Last week I discussed that I have observed the value – and the danger – of compassion as a hallmark of those who lead. I began by defining compassion and indicated we would explore the virtues and the risks of compassion-centered management as a primary stimulus in leadership decision-making (click to read).
This week, I part two, we look at the value of compassion in leadership.
Leadership… obviously… involves making tough decisions from time to time. Therefore, the leader can be misunderstood by those they lead – and can be wrongly regarded as a person who “doesn’t care about me…”
Even though such sentiments are rarely true, the mere territory of being an effective leader will produce moments when decisions that are necessary, are unpopular. The solution is certainly not to make decisions that are in every case popular - which is people-pleasing, not leadership (click here to read about this non-leader approach).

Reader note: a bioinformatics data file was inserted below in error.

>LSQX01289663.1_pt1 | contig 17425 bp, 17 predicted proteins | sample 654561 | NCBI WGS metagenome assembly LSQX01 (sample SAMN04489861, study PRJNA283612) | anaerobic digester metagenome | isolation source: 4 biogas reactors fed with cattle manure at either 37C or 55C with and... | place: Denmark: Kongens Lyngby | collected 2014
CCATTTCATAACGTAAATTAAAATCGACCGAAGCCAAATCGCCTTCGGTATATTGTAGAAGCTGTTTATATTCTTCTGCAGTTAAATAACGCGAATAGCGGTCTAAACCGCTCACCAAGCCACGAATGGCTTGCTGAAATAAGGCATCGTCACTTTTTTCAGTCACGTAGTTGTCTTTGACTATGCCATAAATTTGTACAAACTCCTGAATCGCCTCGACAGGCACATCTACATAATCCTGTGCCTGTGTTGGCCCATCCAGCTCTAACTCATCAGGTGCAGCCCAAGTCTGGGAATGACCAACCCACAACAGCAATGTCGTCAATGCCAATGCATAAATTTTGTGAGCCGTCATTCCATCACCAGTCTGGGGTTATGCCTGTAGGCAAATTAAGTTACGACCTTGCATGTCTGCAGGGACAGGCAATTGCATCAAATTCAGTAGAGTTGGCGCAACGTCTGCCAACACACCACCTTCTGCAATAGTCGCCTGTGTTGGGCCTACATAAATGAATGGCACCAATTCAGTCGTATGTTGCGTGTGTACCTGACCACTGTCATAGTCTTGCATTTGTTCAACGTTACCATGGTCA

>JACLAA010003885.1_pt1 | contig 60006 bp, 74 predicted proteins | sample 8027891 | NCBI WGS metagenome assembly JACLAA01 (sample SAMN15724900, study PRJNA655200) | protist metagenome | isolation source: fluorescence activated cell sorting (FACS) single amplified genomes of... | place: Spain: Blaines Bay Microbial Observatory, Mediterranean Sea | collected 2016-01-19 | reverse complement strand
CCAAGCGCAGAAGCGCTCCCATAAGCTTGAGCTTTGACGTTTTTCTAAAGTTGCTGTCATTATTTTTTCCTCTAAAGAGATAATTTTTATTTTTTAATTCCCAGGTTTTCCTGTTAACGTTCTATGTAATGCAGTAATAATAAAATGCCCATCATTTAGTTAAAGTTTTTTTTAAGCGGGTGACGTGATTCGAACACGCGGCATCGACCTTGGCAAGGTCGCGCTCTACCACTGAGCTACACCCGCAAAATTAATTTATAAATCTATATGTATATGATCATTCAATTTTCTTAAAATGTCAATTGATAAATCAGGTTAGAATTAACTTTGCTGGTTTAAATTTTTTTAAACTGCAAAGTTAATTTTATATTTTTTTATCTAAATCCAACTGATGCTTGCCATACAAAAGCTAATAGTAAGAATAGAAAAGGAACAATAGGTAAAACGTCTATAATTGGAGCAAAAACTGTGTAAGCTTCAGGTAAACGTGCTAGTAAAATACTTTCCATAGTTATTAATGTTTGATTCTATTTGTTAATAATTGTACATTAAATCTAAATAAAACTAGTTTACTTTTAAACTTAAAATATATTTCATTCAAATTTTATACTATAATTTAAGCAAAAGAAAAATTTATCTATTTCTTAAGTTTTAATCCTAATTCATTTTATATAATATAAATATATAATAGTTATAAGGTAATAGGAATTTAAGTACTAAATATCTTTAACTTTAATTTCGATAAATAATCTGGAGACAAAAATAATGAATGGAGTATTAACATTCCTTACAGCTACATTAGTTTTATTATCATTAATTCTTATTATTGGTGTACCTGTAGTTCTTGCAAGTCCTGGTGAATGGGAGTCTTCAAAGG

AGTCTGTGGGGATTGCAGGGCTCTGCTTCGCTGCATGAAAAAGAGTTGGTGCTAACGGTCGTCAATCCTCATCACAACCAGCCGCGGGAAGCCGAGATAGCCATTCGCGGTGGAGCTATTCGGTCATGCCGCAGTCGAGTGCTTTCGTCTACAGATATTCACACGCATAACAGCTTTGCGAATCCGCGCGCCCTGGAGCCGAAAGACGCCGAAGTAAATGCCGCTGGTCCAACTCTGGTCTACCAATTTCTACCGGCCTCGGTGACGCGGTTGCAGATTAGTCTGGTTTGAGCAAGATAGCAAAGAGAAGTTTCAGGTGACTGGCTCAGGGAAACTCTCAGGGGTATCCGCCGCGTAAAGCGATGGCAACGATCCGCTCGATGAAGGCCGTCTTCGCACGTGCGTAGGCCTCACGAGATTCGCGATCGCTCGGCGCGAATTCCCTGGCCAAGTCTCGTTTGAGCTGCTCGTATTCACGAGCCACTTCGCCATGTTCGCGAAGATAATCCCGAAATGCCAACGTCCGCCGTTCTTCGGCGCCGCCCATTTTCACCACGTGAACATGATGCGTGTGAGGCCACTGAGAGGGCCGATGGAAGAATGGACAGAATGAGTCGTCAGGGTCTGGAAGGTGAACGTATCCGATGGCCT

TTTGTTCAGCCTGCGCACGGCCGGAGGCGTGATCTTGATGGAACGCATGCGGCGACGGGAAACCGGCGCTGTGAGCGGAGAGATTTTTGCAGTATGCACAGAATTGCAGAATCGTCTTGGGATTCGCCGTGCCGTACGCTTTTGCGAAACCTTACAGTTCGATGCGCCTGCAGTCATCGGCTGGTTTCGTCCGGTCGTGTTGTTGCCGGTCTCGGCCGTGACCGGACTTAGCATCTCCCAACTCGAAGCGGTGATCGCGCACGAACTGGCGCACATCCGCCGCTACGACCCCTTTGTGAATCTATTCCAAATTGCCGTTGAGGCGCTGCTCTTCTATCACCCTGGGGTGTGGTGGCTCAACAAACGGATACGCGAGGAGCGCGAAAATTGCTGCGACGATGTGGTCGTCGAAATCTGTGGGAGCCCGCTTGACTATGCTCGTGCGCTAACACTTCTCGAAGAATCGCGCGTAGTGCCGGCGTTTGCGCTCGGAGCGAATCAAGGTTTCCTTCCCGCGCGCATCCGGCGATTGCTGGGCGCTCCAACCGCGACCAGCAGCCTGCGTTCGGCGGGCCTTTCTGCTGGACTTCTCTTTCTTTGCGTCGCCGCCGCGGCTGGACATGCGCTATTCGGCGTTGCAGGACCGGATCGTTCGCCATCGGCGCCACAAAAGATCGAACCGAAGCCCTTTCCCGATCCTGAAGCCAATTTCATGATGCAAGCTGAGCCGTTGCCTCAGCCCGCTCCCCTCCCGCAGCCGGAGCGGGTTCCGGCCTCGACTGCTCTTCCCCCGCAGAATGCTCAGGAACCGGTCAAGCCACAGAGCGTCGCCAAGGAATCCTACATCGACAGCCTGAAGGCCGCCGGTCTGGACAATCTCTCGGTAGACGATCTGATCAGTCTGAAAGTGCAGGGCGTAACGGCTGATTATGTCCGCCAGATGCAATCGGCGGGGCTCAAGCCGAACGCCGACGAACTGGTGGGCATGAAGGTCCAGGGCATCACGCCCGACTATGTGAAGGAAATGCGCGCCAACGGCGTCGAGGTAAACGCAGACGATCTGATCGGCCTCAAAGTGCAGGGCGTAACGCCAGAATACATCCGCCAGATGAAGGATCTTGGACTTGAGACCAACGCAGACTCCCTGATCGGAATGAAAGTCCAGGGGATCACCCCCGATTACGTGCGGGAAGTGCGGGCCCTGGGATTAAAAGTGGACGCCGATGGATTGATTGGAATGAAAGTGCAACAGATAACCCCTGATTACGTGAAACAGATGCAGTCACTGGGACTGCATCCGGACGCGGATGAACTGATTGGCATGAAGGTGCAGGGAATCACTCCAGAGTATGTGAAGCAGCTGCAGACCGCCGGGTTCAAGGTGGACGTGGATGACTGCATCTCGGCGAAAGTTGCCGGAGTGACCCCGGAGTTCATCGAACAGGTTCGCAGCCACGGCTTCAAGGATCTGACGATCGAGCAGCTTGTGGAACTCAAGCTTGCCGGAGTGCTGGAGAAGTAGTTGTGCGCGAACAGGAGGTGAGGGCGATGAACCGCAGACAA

However, exercising compassion in leadership can in fact provide a positive and appropriate equilibrium to the leader’s role as a firm decision-maker - and can help to project a countervailing balance for those times when the tougher decisions are made and implemented.
That said, a compassionate leader can remain decisive. In fact, true compassion will call for decisiveness, because a compassionate leader will care more about helping people get better, as contrasted to merely seeking to make certain people will feel better.
We will explore this essential understand more, next week.